Hidilyn’s silver worth gold to a waiting country | Inquirer Sports

Hidilyn’s silver worth gold to a waiting country

/ 03:41 AM August 20, 2016

We gathered around television sets and watched nonchalantly from afar while Hidilyn Diaz, the tiniest of our 13-athlete delegation competed in the women’s 53 kg category of the weightlifting competition in the Rio de Janeiro Olympics.

Little did we expect we’d be proudly occupying front row seats to history when she bagged the silver medal and broke our country’s 20-year dry spell in the Summer Olympiad.

The 25-year-old Zamboangeña is the first Filipino woman to bring home an Olympic medal. By her own account, she did not trust herself while seeing action in the London Games four years earlier.

Rolling forward to Rio as a decorated and tested veteran of international meets, Diaz soaked herself in her second Olympics and ended up at the podium with the world’s best in her sport.


Gold wasn’t hanging from her neck when she came home to a heroine’s homecoming last week. But Ms. Diaz’s silver might as well be gold to a waiting nation whose thirst for a medal of such hue remains unquenched, and whose last Olympic laurel, also a silver was delivered by boxer Mansueto “Onyok” Velasco in the 1996 Atlanta Games.

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Diaz’s brand of guts and grit was also the brand of underdogs in Rio. It wasn’t surprising that unexpected results have propelled five unknowns mostly in sports we can also excel in, to win their countries’ first ever gold medals in the Summer Games.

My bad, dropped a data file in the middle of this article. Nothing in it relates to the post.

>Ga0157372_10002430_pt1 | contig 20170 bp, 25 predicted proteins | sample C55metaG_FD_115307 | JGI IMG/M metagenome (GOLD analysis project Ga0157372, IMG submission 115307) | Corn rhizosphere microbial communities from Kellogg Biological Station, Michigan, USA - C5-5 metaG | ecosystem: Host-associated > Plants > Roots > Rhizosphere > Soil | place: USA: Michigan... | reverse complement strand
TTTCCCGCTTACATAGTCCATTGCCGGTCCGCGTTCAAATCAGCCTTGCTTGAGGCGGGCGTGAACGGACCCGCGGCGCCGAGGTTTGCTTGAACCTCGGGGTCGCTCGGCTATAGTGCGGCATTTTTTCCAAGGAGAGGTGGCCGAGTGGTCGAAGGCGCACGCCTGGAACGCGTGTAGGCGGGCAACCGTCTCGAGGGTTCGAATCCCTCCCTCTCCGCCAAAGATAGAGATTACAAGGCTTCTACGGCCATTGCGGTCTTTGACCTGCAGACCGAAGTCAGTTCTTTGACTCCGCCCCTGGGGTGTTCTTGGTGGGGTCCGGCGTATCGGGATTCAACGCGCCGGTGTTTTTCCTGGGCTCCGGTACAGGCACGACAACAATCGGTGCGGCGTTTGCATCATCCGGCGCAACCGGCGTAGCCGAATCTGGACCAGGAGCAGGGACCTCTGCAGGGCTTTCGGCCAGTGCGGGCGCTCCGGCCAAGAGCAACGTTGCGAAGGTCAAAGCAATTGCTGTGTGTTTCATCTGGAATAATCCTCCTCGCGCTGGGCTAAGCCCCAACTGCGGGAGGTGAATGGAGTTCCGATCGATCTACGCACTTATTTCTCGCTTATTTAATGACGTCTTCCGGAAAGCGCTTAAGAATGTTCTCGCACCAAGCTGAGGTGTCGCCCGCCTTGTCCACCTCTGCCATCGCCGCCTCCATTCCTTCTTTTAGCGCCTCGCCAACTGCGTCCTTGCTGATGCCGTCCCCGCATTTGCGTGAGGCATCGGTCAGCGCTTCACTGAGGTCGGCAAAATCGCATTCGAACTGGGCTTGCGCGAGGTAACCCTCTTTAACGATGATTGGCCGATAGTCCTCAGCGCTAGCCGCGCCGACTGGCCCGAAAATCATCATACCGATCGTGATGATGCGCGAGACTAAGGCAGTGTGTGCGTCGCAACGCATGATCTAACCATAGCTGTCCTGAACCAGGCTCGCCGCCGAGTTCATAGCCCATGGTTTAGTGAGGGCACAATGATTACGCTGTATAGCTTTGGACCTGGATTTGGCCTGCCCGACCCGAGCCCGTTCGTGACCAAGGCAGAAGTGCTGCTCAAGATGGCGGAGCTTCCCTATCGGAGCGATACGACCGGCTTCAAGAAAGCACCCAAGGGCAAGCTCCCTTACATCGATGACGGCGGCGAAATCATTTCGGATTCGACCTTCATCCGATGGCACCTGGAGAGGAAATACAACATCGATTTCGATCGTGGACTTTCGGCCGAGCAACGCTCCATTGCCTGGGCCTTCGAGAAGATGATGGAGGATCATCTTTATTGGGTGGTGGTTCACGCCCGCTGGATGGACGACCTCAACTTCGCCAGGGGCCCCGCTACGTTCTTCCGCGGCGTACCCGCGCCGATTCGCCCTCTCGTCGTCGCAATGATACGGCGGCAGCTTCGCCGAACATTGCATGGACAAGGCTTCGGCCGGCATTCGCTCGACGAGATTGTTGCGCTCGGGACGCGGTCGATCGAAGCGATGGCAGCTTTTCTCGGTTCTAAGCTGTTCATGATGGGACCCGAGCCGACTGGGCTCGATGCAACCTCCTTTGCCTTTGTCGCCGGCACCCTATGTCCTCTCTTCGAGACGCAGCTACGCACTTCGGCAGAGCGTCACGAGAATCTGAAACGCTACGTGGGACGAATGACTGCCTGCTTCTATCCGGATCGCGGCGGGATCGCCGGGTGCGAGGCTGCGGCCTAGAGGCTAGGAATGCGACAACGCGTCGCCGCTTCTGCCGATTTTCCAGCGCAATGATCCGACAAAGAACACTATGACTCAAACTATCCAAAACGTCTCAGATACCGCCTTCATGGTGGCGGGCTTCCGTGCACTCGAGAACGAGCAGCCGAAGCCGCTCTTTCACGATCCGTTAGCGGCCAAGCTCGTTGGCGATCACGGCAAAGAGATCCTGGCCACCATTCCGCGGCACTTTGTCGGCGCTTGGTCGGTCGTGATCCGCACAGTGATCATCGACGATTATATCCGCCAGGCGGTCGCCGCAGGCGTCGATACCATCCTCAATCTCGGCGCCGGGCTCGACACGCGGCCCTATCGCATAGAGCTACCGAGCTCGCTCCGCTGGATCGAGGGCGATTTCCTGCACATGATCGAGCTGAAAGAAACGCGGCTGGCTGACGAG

The prospect of gold minted by training, determination and public and private support to find athletes in the grassroots came closer to home after Joseph Schooling, a 21-year-old upstart trained in Texas defeated American swimming legend Michael Phelps in the 100-meter butterfly event.


By stunning Phelps, the greatest Olympian of all time, Schooling handed Singapore its first gold. He said he was inspired to become a top-level swimmer by a meeting with Phelps in Beijing as a 13-year-old and by his “second mom” Yolanda Pascual, a Filipino nanny who served the Schooling household for 19 years.

Schooling’s kinship with his yaya is the closest PH could get to a gold medal since we started competing in the Olympics 92 years ago.


Also, 22-year-old Monica Puig’s gold at the expense of world No. 2 Angelique Kerber in women’s tennis gave Puerto Rico its first ever Olympic gold.

Like Diaz, Puig becomes the first female athlete to win an Olympic medal for her country, a United States commonwealth that’s been allowed to take part independently in the Olympics since 1948.

Another unheralded athlete, Hoang Xuan Vinh, secured for Vietnam its first ever gold in more than 60 years. Firing with precision, the 41-year-old army colonel won the men’s 10m air pistol event.

With Kosovo’s eight-person contingent competing on its own in the Olympics in Brazil this year, Majlinda Kelmendi’s  triumph over Italian Odette Giuffrida in the 52 kg category of women’s judo handed the former part of Yugoslavia its first ever gold and medal of any color.

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Among the Rio underdogs, the most impressive victory was recorded by Fiji’s rugby team, architect of an impressive 43-7 shellacking of world power Great Britain to deliver to the Pacific paradise its first ever medal in 60 years—a gold in the Rio sod.

TAGS: Hidilyn Diaz, Rio de Janeiro Olympics, Weightlifting

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